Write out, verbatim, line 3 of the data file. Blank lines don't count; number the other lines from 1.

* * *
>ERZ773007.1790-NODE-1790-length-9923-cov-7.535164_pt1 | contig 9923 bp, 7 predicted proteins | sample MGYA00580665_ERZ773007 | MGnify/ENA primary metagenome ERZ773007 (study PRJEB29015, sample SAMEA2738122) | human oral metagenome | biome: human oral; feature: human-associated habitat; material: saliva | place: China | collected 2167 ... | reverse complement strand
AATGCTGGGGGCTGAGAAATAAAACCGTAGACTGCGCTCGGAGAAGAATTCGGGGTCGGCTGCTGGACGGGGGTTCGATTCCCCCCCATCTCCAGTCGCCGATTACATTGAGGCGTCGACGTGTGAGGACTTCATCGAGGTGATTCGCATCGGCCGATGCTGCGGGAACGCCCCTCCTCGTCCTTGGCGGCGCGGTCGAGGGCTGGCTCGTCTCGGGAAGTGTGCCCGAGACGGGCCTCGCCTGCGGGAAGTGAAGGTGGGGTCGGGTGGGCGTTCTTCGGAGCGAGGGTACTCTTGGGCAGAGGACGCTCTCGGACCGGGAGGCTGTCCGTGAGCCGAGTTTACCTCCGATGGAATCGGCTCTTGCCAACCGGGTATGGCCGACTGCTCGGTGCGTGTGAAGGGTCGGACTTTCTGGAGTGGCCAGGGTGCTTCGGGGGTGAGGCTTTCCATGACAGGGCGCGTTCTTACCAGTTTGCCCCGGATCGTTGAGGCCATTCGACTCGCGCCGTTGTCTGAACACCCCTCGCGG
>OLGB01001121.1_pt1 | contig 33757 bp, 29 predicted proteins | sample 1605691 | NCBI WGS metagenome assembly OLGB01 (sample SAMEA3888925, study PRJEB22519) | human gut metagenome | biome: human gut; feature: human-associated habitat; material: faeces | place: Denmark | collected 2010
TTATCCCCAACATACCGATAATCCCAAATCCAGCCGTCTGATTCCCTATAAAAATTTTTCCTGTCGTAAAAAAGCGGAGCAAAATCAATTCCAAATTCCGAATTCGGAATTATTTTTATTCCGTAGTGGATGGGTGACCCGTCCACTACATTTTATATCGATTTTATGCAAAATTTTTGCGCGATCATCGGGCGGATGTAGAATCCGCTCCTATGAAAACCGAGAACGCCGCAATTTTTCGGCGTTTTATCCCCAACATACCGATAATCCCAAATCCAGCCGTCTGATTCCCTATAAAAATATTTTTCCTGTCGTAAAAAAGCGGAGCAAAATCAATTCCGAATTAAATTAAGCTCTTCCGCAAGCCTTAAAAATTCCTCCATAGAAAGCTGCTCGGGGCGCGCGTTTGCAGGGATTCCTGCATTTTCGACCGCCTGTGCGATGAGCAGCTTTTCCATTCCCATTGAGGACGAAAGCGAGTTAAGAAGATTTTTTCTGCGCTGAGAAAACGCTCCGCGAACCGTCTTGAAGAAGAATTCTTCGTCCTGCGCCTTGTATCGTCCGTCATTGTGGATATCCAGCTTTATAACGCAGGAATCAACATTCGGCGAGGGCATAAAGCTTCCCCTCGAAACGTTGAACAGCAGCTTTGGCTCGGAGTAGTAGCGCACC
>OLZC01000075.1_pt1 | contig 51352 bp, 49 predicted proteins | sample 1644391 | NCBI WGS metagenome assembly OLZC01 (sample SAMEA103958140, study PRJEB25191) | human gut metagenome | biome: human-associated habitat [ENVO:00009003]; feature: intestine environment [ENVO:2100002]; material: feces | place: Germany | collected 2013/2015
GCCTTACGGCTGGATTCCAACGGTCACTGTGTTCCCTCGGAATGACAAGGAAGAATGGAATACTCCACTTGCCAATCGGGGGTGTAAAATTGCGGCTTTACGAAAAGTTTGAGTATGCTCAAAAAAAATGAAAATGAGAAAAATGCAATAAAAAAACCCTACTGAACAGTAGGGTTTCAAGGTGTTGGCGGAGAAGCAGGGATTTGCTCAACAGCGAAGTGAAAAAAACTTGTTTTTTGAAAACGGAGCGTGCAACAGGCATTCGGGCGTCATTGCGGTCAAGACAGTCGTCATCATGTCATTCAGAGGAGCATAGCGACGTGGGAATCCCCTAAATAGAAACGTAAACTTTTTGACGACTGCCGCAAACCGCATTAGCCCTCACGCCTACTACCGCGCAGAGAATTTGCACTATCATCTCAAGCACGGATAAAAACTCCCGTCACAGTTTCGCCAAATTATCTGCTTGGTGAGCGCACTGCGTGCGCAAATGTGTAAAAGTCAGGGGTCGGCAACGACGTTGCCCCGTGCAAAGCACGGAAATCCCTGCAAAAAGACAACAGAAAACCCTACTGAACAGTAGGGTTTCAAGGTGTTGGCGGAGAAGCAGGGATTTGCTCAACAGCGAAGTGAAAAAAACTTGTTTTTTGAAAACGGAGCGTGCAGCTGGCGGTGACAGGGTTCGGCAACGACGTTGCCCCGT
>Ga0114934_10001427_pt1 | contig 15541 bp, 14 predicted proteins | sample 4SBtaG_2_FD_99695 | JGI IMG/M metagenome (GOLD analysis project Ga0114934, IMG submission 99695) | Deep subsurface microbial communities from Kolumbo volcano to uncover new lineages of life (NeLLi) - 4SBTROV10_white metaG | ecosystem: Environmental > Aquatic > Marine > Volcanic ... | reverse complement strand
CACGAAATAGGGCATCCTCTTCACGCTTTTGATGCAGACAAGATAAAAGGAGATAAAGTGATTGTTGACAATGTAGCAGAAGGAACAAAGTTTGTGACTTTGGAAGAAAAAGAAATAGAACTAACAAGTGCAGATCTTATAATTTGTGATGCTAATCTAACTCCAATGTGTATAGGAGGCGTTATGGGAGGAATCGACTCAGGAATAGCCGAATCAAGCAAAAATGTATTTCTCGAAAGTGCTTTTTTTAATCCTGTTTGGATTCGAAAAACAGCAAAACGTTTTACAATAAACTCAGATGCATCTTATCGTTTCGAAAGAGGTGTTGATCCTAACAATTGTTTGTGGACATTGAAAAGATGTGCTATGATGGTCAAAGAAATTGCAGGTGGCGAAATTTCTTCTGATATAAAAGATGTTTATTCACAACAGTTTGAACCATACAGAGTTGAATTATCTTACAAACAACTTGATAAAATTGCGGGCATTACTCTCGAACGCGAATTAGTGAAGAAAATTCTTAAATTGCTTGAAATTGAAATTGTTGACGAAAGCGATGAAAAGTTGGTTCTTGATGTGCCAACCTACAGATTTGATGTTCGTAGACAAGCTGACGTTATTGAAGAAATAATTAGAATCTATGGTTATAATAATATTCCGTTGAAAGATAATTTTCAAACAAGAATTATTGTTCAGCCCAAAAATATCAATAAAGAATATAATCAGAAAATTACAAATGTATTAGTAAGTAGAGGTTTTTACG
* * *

>OLGB01001121.1_pt1 | contig 33757 bp, 29 predicted proteins | sample 1605691 | NCBI WGS metagenome assembly OLGB01 (sample SAMEA3888925, study PRJEB22519) | human gut metagenome | biome: human gut; feature: human-associated habitat; material: faeces | place: Denmark | collected 2010